The Turnbull government insists there has been no major cyber security breach of its health IT systems and says "traditional" criminals - rather than sophisticated hackers - are likely to blame for a website apparently selling the Medicare numbers of all Australians.
A report shows that the full Medicare card details of any Australian are being sold on the dark web for around $30 each.
Announcing both internal and federal police investigations on Tuesday, Human Services Minister Alan Tudge said it appeared the breach had affected only a small number of people and had not put sensitive personal medical records at risk.
But IT and privacy experts are sounding the alarm, using the revelations to call for an urgent rethink of the government's new centralised $1 billion My Health Record system - which is about to be rolled out to most Australians.
As revealed by the Guardian Australia, an online vendor on a "dark net" auction site claims to be able to access anyone's Medicare card details on request, and is selling them for around $30 each. A reporter tested the veracity of the claim by successfully purchasing his own Medicare number.
Describing the system as "the Medicare Machine", the vendor claims they are "exploiting a vulnerability" in the government's systems to pull the data, and appears to have sold at least 75 numbers to date.
There are concerns organised crime groups could use the numbers to create fake cards for the purpose of identity fraud. The cards could be used to help open bank accounts, apply for a passport or credit card, or start an illegal business.
Mr Tudge said the government was taking the claims seriously but sought to allay fears of a wide-scale breach.
"The advice I have received from the chief information officer in my department is that there has not been a cyber security breach of our systems as such but rather it is more likely to have been a traditional criminal activity," he said.
He also sought to reassure that people's sensitive data was well-protected: "Nobody's health records can be accessed just with a Medicare card number. Anybody who suggests otherwise is irresponsible and is fear-mongering."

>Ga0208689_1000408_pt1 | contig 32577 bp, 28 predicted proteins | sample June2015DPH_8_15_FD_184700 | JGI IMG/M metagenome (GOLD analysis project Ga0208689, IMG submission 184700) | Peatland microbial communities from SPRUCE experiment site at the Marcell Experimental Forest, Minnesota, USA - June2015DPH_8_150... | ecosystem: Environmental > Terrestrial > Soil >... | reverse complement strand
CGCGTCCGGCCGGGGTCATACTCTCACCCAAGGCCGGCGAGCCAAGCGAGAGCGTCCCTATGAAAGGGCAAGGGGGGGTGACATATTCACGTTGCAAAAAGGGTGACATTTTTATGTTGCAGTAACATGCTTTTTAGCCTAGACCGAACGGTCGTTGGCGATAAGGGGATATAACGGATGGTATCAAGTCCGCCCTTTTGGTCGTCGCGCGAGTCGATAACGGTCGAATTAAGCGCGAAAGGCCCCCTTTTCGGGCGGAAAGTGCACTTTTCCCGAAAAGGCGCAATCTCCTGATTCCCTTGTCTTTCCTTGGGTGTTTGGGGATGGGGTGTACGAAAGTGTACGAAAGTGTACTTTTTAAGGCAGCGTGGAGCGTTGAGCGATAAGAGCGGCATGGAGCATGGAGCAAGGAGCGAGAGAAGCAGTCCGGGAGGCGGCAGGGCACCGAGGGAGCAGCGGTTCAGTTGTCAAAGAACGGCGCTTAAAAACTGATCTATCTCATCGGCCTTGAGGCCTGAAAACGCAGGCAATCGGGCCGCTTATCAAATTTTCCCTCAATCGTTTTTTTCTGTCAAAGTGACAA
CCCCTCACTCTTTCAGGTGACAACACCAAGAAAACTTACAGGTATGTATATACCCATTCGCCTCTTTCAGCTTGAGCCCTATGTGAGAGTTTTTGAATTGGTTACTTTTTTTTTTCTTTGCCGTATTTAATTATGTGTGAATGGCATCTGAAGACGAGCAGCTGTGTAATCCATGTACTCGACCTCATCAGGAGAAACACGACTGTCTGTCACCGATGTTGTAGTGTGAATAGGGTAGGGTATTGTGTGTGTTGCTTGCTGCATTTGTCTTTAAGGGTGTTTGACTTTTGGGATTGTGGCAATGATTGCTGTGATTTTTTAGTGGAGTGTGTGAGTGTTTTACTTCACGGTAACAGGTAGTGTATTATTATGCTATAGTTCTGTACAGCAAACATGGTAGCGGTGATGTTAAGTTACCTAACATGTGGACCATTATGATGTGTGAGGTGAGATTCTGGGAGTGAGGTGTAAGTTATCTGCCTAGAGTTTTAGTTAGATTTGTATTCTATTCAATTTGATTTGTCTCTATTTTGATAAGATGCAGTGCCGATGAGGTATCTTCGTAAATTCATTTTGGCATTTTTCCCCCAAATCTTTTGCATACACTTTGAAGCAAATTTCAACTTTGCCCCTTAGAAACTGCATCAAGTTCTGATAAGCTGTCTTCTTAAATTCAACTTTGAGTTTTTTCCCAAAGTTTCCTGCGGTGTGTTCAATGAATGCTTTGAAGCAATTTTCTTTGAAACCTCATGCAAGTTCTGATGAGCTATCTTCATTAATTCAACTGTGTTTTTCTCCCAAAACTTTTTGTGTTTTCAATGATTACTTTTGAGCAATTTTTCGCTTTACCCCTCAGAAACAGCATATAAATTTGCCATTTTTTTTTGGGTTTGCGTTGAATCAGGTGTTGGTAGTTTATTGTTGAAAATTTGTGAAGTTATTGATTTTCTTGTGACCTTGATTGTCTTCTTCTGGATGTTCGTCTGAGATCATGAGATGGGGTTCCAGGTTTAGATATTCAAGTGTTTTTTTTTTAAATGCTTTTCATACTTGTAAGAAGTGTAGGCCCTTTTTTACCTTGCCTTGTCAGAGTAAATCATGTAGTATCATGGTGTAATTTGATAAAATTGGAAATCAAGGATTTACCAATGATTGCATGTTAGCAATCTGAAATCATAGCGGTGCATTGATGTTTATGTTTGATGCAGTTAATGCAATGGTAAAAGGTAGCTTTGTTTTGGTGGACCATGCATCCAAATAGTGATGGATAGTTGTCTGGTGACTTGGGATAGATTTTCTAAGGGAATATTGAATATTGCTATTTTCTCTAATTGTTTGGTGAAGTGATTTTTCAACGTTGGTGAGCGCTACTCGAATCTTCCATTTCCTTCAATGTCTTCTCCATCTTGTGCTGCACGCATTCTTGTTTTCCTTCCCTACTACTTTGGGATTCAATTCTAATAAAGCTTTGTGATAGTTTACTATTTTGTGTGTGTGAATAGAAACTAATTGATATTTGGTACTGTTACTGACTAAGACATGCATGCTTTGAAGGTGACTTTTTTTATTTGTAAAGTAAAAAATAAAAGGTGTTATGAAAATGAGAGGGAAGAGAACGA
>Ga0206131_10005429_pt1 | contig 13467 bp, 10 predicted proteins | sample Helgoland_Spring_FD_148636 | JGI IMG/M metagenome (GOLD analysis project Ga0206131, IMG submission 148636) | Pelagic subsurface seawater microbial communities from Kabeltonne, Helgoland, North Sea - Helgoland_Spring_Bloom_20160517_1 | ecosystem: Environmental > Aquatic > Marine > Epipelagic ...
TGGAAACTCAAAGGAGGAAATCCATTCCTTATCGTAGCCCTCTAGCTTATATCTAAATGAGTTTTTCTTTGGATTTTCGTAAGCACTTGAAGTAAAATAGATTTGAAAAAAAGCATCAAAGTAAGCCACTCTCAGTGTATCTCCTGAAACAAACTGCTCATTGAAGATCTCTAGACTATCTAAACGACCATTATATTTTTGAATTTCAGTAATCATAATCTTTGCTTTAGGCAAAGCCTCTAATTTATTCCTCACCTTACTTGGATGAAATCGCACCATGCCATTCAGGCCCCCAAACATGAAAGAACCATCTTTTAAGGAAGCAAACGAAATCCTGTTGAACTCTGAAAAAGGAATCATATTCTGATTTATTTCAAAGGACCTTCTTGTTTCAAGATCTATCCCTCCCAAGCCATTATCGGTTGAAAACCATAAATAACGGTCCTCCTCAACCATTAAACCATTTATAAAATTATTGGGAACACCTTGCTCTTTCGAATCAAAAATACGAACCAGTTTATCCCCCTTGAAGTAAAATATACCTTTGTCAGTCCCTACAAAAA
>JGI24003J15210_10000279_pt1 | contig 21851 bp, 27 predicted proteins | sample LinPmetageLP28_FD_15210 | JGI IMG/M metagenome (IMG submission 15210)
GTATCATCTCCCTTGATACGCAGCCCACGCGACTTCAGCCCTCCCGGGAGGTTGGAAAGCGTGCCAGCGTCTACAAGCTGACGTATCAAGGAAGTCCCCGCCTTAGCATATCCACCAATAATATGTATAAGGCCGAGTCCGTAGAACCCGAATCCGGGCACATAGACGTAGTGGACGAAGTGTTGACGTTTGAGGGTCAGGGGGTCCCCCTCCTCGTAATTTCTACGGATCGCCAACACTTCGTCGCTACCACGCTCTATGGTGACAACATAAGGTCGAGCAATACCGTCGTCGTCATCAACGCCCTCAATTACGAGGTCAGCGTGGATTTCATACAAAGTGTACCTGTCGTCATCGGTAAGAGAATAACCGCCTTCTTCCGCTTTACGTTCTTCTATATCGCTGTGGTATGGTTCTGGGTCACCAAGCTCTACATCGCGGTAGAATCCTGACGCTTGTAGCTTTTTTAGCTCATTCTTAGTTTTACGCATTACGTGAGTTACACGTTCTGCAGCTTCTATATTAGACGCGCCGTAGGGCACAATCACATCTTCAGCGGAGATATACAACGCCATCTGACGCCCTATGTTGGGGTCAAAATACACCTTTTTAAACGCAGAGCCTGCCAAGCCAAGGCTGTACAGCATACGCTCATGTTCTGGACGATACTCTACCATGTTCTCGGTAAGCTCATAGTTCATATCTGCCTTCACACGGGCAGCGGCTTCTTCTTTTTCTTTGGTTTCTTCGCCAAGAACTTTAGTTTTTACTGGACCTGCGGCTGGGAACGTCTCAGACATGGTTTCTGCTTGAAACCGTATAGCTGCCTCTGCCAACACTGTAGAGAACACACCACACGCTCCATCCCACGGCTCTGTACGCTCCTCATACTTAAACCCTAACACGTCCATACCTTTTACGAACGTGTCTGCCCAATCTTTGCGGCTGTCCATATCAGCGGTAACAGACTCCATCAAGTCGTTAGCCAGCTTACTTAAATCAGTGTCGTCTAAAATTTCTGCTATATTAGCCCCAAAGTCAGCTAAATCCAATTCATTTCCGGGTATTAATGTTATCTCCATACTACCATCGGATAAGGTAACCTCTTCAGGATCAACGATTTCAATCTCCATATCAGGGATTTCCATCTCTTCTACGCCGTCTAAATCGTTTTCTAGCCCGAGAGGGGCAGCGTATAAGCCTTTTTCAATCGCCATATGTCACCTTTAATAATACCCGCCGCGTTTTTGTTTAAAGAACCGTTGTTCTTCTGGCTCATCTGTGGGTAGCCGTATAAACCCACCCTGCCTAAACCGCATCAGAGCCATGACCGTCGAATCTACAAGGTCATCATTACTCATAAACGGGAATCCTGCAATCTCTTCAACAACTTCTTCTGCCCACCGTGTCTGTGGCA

Nonetheless, the incident has sparked calls for the government to change course on its e-health plans. Nearly five million people already have a My Health Record but from next year they will automatically be created for everyone who doesn't opt out.
Medical IT specialist Paul Power says while it would be difficult for anyone to use a Medicare number to access health records, the breach highlighted the problem with big, centralised repositories of sensitive information.
"Our Medicare data is held in a centralised location and the proposal is to have My Health Records hosted in a centralised location," he said.
"The kind of breach that has evidently happened with the Medicare data can - and almost certainly will - happen with the My Health Record data if we go ahead and host it on this same kind of centralised depository."
He is calling on Health Minister Greg Hunt to instead consider a new German model, in which people's master data is stored on personalised cards and backed up on an individual consulting doctor's computer.
The Australian Privacy Foundation's David Vaile said the government had "drunk the big data Kool Aid".
"They seem to have set aside concerns about security, privacy, confidentiality and access controls," Mr Vaile said. "Health is the most sensitive form of information, that can dog your entire life. It can affect insurance, family relationships, your capacity to get jobs or travel."
Electronic Frontiers Australia also called for a My Health rethink, saying repeated cyber security blunders had undermined public trust in the ability of government agencies to properly handle their sensitive personal data.
A spokeswoman for the Department of Health said the My Health Record system had "multiple layers" of world-leading security and strict privacy controls.
"The My Health Record has been in operation for over five years, with nearly five million Australians having a record. In this time there have been no security breaches of patient data in the system," she said.
With Fergus Hunter and Tim Biggs